Aborigines seek restitution for Australia policy of 'genocide': Indigenous families broken up to encourage 'assimilation' are forcing Canberra to confront its past, writes Robert Milliken in Sydney

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MARIE ALLEN, one of Australia's 'stolen generation' of Aborigines who were taken from their mothers as children, yesterday described her heartbreaking search for her origins: 'An uncle and my grandfather sat down with me in the last couple of months and told me where I came from and which area is traditionally mine. It's been a long, sad process.'

Ms Allen has joined more than 500 Aborigines with similar backgrounds at a conference in Darwin, which will end today by alleging that previous Australian government policies of breaking up Aboriginal families for 'assimilation' constituted genocide and breached United Nations conventions. The Aborigines will also launch test cases against Canberra, seeking compensation over the impact of these policies on their lives, including the loss of family and cultural association. If the cases are successful, they could trigger a flood of litigation.

Although she is now a successful bureaucrat, as chairwoman of a Northern Territory regional office of the Aboriginal and Torres Strait Islander Commission, Ms Allen grew up without knowing who her parents were. She had been taken from them as a child, under policies which decreed that mixed-race, or 'half caste', infants should be removed from their Aboriginal mothers and placed in mission homes to learn to grow up as Anglo-Saxon Australians. This discredited policy had its origins in 19th-century colonial Australia, and in the social Darwinian philosophy that the Aboriginal race should be officially encouraged to die out, by merging the mixed-race people with whites.

The policy lasted until the 1960s, by which time an estimated 100,000 young Aborigines had been dislocated from their families. Personal accounts of the traumas from such policies have been portrayed in documentary films and books in recent years. But the conference convened on Monday by those who now call themselves the 'stolen generation' was the first of its kind, in which the victims have forced the rest of Australia to confront its past mistakes. In the International Year of the Family, the driving force for the 'Going Home' conference came mainly from Aboriginal women, and its participants included victims aged from 30 to 80.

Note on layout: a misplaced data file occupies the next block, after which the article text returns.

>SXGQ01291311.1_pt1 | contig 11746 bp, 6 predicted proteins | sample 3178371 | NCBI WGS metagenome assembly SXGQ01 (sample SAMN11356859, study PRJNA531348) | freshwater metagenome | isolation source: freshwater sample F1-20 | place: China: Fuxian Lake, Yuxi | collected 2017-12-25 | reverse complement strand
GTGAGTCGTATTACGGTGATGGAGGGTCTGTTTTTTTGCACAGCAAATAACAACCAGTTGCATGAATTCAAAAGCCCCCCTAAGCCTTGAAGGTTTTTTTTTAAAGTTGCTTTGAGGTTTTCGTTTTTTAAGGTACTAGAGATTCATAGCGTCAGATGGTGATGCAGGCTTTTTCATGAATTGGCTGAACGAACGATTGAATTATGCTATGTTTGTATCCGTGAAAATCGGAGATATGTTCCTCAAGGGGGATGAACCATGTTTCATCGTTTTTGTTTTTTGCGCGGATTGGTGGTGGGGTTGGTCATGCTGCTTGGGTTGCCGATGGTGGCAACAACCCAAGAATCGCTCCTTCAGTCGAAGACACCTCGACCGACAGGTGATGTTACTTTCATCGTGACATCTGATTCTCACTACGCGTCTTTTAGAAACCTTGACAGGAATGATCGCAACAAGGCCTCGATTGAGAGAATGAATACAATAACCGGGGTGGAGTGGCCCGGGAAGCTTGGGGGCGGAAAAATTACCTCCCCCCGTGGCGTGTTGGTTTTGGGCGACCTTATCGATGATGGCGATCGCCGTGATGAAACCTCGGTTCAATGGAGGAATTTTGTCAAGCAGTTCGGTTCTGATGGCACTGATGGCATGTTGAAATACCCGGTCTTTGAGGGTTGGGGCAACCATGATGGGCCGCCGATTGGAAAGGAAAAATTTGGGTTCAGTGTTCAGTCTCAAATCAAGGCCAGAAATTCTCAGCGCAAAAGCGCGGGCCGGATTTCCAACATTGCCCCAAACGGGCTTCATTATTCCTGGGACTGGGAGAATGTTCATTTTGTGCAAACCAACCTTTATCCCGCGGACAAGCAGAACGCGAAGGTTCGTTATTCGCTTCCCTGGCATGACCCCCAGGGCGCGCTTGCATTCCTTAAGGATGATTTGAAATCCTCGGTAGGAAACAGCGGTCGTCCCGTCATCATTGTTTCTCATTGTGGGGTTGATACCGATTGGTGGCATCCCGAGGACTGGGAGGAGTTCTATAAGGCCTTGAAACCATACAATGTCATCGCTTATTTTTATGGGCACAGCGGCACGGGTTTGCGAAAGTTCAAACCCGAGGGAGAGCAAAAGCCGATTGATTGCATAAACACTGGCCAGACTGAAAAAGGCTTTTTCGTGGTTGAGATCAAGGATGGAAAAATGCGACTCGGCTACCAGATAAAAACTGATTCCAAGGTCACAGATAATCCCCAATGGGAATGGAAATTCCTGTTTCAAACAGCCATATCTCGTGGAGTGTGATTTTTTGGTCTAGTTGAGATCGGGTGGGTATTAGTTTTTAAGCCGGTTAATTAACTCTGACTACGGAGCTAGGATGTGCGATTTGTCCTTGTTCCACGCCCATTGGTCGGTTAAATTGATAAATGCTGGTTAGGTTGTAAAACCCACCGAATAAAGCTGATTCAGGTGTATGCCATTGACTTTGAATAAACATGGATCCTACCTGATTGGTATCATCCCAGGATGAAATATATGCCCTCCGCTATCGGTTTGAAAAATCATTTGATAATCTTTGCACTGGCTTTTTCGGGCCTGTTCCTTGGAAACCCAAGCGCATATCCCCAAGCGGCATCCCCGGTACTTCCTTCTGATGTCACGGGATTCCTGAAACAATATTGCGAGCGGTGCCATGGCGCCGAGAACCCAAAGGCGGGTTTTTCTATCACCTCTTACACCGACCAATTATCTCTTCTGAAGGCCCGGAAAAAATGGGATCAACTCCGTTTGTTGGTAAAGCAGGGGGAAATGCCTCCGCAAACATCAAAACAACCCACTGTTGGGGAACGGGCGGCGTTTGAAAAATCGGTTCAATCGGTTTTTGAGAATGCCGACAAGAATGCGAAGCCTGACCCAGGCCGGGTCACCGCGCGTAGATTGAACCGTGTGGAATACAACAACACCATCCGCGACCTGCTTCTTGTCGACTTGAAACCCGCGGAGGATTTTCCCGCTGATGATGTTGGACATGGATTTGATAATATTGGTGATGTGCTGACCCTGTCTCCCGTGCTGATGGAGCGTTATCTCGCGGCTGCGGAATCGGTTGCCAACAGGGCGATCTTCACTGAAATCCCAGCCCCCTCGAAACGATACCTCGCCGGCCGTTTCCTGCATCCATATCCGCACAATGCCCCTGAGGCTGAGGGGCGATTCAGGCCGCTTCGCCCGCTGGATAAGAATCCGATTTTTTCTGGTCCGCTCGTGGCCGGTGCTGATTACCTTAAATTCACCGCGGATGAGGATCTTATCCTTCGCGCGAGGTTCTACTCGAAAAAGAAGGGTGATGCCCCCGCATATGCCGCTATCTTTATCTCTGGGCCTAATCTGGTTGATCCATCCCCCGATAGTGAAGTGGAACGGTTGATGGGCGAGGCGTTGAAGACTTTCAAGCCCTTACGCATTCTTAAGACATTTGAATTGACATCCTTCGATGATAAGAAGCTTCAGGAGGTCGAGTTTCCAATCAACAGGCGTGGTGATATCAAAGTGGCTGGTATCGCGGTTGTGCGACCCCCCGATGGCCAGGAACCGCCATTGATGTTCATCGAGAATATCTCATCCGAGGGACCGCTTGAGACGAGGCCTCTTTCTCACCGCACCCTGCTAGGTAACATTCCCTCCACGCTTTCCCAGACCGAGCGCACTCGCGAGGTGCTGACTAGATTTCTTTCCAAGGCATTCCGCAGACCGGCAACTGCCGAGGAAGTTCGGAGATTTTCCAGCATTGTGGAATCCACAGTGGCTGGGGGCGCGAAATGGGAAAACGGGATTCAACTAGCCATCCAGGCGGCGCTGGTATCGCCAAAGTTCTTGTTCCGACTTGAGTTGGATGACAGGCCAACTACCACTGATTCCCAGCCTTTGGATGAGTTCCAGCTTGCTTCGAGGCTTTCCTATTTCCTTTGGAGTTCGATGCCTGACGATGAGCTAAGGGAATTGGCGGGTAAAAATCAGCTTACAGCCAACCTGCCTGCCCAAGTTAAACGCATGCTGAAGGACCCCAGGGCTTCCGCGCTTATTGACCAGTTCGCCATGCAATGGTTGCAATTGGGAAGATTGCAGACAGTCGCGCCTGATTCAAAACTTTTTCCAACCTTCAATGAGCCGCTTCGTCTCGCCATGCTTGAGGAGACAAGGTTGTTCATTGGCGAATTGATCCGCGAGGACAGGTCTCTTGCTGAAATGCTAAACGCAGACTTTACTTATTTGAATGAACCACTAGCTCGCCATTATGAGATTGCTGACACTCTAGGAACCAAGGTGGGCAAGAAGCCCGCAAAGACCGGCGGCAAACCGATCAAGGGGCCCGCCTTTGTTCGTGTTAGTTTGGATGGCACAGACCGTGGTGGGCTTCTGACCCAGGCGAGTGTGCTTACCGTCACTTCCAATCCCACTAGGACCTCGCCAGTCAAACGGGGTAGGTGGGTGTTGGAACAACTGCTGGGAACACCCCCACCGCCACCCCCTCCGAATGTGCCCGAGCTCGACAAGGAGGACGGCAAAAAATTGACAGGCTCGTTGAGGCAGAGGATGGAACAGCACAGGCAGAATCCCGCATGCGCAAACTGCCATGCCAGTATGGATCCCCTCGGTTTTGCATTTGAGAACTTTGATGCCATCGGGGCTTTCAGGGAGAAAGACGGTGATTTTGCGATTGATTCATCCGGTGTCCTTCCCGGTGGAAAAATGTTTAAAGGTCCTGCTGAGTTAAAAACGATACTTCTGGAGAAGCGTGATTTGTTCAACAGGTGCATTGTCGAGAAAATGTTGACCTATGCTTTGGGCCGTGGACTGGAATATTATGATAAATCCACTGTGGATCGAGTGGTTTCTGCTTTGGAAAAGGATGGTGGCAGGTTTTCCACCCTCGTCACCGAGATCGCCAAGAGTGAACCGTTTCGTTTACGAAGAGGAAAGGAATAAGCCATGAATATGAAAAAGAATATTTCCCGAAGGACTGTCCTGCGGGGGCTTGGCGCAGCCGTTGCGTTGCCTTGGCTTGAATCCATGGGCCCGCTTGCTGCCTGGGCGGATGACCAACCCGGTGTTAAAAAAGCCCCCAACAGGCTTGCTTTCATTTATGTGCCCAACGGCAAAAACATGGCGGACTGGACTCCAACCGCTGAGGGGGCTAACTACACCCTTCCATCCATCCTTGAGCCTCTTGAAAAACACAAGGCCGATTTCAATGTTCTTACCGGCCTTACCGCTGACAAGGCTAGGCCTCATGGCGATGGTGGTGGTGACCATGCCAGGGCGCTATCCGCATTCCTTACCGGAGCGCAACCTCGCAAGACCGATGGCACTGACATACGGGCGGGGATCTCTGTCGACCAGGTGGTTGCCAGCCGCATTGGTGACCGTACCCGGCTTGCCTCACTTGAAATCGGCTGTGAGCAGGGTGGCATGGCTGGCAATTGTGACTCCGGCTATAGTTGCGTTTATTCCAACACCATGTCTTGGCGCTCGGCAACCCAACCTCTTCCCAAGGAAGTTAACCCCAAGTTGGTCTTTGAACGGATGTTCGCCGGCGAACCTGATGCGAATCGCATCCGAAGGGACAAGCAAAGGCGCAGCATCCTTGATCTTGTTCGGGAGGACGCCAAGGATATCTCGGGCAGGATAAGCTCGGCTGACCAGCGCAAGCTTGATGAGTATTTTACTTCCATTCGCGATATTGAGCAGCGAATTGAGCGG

'This is a chapter of history that has existed in every Australian suburb, but which has never been opened up,' said Jacqui Katona, 29, an organiser. She spoke on behalf of her mother, who does not know her age because she was raised in a Baptist home in Darwin where her past was obliterated. 'Children such as my mother were told to forget about being Aboriginal, that it wasn't an acceptable identity in Australian society and that it wasn't an issue any more,' Ms Katona said.

'Some children reacted quite aggressively to being told these things. They were rejected by foster parents and thrown into institutions, hundreds of miles away, so that they could find no links with their own communities. The authorities became more sophisticated as time went on, carrying on the genocidal practices that the colonials brought with them,' she added.

Lawyers for the Aborigines are preparing a case that highlights the UN Convention on Genocide, adopted by Australia in 1949, which includes as a definition, 'forcibly transferring children' from one ethnic, racial or religious group to another. They will argue Australian governments breached their fiduciary duty to Aboriginal children.

The Aborigines also maintain that, because most of them are unable to identify ties to traditional land, they have been rendered ineligible for benefits under historic native title legislation, that the Australian parliament passed last year. 'This is the beginning of a long process for us,' Ms Katona said.

(Photograph omitted)